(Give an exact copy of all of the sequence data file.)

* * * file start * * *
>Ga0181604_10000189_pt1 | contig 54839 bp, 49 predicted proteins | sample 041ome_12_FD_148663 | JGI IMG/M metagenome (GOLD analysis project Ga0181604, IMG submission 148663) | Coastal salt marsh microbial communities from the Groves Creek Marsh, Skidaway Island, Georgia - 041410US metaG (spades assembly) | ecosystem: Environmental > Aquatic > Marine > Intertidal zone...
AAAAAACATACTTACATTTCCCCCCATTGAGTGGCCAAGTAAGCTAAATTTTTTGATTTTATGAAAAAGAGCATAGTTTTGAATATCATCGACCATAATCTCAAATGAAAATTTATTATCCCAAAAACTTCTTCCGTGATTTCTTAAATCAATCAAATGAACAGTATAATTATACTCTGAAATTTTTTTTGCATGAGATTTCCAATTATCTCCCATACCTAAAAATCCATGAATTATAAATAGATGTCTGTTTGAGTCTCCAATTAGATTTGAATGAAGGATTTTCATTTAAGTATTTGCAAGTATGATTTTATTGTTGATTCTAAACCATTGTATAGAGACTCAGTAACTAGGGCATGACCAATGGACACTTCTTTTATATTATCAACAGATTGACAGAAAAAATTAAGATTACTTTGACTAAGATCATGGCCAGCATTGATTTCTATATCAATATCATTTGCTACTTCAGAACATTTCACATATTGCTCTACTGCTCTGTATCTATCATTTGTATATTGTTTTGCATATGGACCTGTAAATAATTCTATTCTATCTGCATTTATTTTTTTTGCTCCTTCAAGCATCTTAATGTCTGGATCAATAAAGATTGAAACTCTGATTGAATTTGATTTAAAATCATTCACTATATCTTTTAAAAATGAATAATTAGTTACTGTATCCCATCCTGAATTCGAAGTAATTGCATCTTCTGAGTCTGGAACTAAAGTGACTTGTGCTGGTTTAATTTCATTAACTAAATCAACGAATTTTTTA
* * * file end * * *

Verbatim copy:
>Ga0181604_10000189_pt1 | contig 54839 bp, 49 predicted proteins | sample 041ome_12_FD_148663 | JGI IMG/M metagenome (GOLD analysis project Ga0181604, IMG submission 148663) | Coastal salt marsh microbial communities from the Groves Creek Marsh, Skidaway Island, Georgia - 041410US metaG (spades assembly) | ecosystem: Environmental > Aquatic > Marine > Intertidal zone...
AAAAAACATACTTACATTTCCCCCCATTGAGTGGCCAAGTAAGCTAAATTTTTTGATTTTATGAAAAAGAGCATAGTTTTGAATATCATCGACCATAATCTCAAATGAAAATTTATTATCCCAAAAACTTCTTCCGTGATTTCTTAAATCAATCAAATGAACAGTATAATTATACTCTGAAATTTTTTTTGCATGAGATTTCCAATTATCTCCCATACCTAAAAATCCATGAATTATAAATAGATGTCTGTTTGAGTCTCCAATTAGATTTGAATGAAGGATTTTCATTTAAGTATTTGCAAGTATGATTTTATTGTTGATTCTAAACCATTGTATAGAGACTCAGTAACTAGGGCATGACCAATGGACACTTCTTTTATATTATCAACAGATTGACAGAAAAAATTAAGATTACTTTGACTAAGATCATGGCCAGCATTGATTTCTATATCAATATCATTTGCTACTTCAGAACATTTCACATATTGCTCTACTGCTCTGTATCTATCATTTGTATATTGTTTTGCATATGGACCTGTAAATAATTCTATTCTATCTGCATTTATTTTTTTTGCTCCTTCAAGCATCTTAATGTCTGGATCAATAAAGATTGAAACTCTGATTGAATTTGATTTAAAATCATTCACTATATCTTTTAAAAATGAATAATTAGTTACTGTATCCCATCCTGAATTCGAAGTAATTGCATCTTCTGAGTCTGGAACTAAAGTGACTTGTGCTGGTTTAATTTCATTAACTAAATCAACGAATTTTTTA